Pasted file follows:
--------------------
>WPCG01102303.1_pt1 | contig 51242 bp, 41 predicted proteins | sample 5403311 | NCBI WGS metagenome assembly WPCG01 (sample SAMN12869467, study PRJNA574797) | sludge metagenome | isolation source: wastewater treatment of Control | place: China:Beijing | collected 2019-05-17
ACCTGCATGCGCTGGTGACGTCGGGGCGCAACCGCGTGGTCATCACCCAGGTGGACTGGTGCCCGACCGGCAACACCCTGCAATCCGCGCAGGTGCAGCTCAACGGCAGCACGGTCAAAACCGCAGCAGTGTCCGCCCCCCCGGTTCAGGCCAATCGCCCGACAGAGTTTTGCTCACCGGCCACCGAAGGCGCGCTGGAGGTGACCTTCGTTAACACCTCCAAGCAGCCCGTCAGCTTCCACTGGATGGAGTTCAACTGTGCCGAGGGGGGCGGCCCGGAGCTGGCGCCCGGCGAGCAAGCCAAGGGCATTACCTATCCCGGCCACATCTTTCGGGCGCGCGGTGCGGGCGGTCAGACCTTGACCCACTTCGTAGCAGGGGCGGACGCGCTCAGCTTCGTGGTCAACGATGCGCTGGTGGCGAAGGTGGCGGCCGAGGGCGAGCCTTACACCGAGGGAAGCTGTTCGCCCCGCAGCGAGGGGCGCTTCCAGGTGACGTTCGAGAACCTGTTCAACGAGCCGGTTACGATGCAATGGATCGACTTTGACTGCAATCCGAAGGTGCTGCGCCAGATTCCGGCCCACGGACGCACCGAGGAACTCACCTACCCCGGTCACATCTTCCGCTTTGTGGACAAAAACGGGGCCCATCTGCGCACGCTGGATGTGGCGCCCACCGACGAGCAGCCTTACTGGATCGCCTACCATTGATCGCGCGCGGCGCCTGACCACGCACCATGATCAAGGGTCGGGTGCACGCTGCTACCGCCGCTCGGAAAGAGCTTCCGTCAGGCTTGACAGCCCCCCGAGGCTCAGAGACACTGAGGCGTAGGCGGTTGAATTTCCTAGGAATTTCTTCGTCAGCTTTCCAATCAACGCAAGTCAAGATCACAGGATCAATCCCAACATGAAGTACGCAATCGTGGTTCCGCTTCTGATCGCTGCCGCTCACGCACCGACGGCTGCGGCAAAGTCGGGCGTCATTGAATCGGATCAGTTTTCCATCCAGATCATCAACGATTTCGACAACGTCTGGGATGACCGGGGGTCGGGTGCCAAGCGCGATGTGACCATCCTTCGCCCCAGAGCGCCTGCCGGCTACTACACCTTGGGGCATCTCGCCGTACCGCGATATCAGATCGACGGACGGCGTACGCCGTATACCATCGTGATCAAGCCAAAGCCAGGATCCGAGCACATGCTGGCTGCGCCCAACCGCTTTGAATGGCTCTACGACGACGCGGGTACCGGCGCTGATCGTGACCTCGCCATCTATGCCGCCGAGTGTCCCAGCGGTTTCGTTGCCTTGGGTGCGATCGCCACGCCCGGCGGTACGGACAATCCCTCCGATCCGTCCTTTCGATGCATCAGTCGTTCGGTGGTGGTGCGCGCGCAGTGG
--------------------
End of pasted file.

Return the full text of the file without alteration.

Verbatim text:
>WPCG01102303.1_pt1 | contig 51242 bp, 41 predicted proteins | sample 5403311 | NCBI WGS metagenome assembly WPCG01 (sample SAMN12869467, study PRJNA574797) | sludge metagenome | isolation source: wastewater treatment of Control | place: China:Beijing | collected 2019-05-17
ACCTGCATGCGCTGGTGACGTCGGGGCGCAACCGCGTGGTCATCACCCAGGTGGACTGGTGCCCGACCGGCAACACCCTGCAATCCGCGCAGGTGCAGCTCAACGGCAGCACGGTCAAAACCGCAGCAGTGTCCGCCCCCCCGGTTCAGGCCAATCGCCCGACAGAGTTTTGCTCACCGGCCACCGAAGGCGCGCTGGAGGTGACCTTCGTTAACACCTCCAAGCAGCCCGTCAGCTTCCACTGGATGGAGTTCAACTGTGCCGAGGGGGGCGGCCCGGAGCTGGCGCCCGGCGAGCAAGCCAAGGGCATTACCTATCCCGGCCACATCTTTCGGGCGCGCGGTGCGGGCGGTCAGACCTTGACCCACTTCGTAGCAGGGGCGGACGCGCTCAGCTTCGTGGTCAACGATGCGCTGGTGGCGAAGGTGGCGGCCGAGGGCGAGCCTTACACCGAGGGAAGCTGTTCGCCCCGCAGCGAGGGGCGCTTCCAGGTGACGTTCGAGAACCTGTTCAACGAGCCGGTTACGATGCAATGGATCGACTTTGACTGCAATCCGAAGGTGCTGCGCCAGATTCCGGCCCACGGACGCACCGAGGAACTCACCTACCCCGGTCACATCTTCCGCTTTGTGGACAAAAACGGGGCCCATCTGCGCACGCTGGATGTGGCGCCCACCGACGAGCAGCCTTACTGGATCGCCTACCATTGATCGCGCGCGGCGCCTGACCACGCACCATGATCAAGGGTCGGGTGCACGCTGCTACCGCCGCTCGGAAAGAGCTTCCGTCAGGCTTGACAGCCCCCCGAGGCTCAGAGACACTGAGGCGTAGGCGGTTGAATTTCCTAGGAATTTCTTCGTCAGCTTTCCAATCAACGCAAGTCAAGATCACAGGATCAATCCCAACATGAAGTACGCAATCGTGGTTCCGCTTCTGATCGCTGCCGCTCACGCACCGACGGCTGCGGCAAAGTCGGGCGTCATTGAATCGGATCAGTTTTCCATCCAGATCATCAACGATTTCGACAACGTCTGGGATGACCGGGGGTCGGGTGCCAAGCGCGATGTGACCATCCTTCGCCCCAGAGCGCCTGCCGGCTACTACACCTTGGGGCATCTCGCCGTACCGCGATATCAGATCGACGGACGGCGTACGCCGTATACCATCGTGATCAAGCCAAAGCCAGGATCCGAGCACATGCTGGCTGCGCCCAACCGCTTTGAATGGCTCTACGACGACGCGGGTACCGGCGCTGATCGTGACCTCGCCATCTATGCCGCCGAGTGTCCCAGCGGTTTCGTTGCCTTGGGTGCGATCGCCACGCCCGGCGGTACGGACAATCCCTCCGATCCGTCCTTTCGATGCATCAGTCGTTCGGTGGTGGTGCGCGCGCAGTGG